30th Annual Iowa Rheumatology Symposium, 5/31/19

For three decades the University of Iowa has offered area clinicians access to the most cutting-edge research and therapeutics in rheumatology. As he has for many years, Petar Lenert, MD, PhD, continues to serve as a member of the planning committee and emcee for the day, greeting former fellows and long-time colleagues to the day-long session.

Though last year’s event was structured largely around the intersection of ophthalmology and rheumatology, this year’s planners sought both a range of intersections with other specialties as well as updates of specific concern to practicing rheumatologists in attendance.

Two visiting lecturers each delivered morning and afternoon presentations. Kenneth Saag, MD, a professor of medicine at the University of Alabama, delivered the Robert A. Ashman Lecture first on clinical controversies in gout. Arthur Kavanaugh, MD, professor of medicine at University of California at San Diego, gave an update on treatment and understanding of psoriatic arthritis.

After a short break during which attendees could interact with each other and event sponsors, sessions resumed. Polly Ferguson, MD, clinical professor in pediatric rheumatology discussed sterile osteomyelitis in children and adults, and Tracey Cho, MD, clinical associate professor of neurology, presented some cases from the “borderlands” of neurology and rheumatology.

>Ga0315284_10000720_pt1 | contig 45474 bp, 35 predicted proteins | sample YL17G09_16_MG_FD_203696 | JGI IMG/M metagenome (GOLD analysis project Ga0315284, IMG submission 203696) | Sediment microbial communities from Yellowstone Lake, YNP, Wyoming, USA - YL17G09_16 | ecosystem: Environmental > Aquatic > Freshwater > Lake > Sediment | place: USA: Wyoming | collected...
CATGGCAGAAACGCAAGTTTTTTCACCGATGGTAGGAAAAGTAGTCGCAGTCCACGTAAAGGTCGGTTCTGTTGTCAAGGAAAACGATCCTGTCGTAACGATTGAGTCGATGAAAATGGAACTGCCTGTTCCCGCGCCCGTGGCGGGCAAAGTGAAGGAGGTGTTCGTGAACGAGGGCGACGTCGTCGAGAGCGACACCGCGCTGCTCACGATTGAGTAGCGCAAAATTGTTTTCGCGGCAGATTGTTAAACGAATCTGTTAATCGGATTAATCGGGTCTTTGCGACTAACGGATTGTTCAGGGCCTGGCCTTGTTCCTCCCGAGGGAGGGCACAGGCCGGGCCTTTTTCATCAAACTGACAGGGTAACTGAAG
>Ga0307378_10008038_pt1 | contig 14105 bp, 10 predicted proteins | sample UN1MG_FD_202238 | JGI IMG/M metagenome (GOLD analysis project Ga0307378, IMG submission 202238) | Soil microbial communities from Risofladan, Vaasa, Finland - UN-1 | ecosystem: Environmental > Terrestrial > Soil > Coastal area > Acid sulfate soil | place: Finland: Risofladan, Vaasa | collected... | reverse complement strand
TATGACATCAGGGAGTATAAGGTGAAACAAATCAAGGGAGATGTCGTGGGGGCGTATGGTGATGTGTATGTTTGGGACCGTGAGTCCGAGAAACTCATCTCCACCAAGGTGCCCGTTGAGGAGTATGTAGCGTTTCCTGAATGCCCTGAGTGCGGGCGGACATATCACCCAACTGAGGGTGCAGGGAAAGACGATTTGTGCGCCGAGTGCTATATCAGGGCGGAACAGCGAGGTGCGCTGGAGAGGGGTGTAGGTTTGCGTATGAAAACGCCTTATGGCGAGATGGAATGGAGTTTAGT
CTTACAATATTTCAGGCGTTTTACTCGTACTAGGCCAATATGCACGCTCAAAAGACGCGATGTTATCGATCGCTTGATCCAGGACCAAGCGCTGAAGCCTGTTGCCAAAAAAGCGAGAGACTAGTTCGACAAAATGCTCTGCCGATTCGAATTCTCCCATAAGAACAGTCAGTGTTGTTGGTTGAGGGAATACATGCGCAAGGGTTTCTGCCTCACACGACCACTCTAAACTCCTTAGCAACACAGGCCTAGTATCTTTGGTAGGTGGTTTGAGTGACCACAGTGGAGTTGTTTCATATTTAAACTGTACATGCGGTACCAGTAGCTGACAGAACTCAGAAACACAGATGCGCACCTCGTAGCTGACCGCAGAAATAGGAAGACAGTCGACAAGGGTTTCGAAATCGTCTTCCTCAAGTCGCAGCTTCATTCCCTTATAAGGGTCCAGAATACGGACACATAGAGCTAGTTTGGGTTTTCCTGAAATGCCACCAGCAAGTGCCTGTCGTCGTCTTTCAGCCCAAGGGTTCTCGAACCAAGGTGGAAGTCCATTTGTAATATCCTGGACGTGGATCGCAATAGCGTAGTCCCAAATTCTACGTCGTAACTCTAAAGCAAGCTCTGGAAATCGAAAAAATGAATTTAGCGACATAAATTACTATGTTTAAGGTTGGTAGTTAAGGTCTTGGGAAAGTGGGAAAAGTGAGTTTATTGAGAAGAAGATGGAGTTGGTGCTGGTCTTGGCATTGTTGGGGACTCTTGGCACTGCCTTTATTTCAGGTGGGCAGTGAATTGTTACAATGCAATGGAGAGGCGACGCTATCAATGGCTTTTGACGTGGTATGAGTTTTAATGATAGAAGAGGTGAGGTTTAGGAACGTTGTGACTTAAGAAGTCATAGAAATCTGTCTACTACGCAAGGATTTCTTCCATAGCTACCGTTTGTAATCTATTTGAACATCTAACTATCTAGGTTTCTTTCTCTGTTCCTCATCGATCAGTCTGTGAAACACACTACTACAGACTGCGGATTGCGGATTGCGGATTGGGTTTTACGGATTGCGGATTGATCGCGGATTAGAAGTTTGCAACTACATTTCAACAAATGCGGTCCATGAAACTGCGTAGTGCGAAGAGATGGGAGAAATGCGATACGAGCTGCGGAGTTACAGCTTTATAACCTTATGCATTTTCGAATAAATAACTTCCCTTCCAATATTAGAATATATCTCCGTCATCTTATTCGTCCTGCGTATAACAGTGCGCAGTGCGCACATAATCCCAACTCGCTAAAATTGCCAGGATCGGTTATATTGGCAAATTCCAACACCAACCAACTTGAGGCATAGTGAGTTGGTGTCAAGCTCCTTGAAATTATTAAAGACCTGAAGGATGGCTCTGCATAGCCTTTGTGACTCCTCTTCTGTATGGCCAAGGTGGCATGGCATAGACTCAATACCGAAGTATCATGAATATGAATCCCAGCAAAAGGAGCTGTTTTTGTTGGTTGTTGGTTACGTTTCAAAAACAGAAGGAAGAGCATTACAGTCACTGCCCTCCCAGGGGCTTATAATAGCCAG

Kavanaugh and Saag each delivered the second of their two presentations after lunch. In the Paul Strottman Lecture, Kavanaugh covered spondyloarthropathy and Saag addressed potential complications providers should be aware of in various osteoporosis therapies.

The final block of the day found Namrata Singh, MD, MSCI, clinical assistant professor in Immunology, giving a brief overview of a retrospective study she conducted in which incidences of lymphoma were found to decrease over time in veterans being treated for rheumatoid arthritis.

As is customary at this event, four rheumatology fellows then delivered a series of case studies, overviews of noteworthy cases they had encountered. Brittany Bettendorf, MD, clinical assistant professor in Immunology, organized the “Thieves’ Market” and delivered a case study herself. Interesting insights into puzzling cases revealed both new understandings and approaches to diagnosis from fellows Priyanka Iyer, MD; Aneet Kaur, MD; Sameet S. Sangha, MD; and Hanna D. Zembrzuska, MD.

Congratulations to the presenters and the planning committee on a successful event!

Planning Committee
Peter Lenart, MD, PhD
Molly Burma, ARNP
Rebecca Tuetken, MD, PhD
Scott Vogelgesang, MD

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